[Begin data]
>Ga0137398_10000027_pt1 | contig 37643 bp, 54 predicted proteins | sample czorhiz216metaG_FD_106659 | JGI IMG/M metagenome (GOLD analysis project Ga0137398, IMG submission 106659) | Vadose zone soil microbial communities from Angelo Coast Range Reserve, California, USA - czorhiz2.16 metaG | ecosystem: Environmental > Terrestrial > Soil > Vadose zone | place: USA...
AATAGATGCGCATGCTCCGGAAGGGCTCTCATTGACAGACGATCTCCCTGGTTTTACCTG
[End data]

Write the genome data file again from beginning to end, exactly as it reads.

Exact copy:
>Ga0137398_10000027_pt1 | contig 37643 bp, 54 predicted proteins | sample czorhiz216metaG_FD_106659 | JGI IMG/M metagenome (GOLD analysis project Ga0137398, IMG submission 106659) | Vadose zone soil microbial communities from Angelo Coast Range Reserve, California, USA - czorhiz2.16 metaG | ecosystem: Environmental > Terrestrial > Soil > Vadose zone | place: USA...
AATAGATGCGCATGCTCCGGAAGGGCTCTCATTGACAGACGATCTCCCTGGTTTTACCTG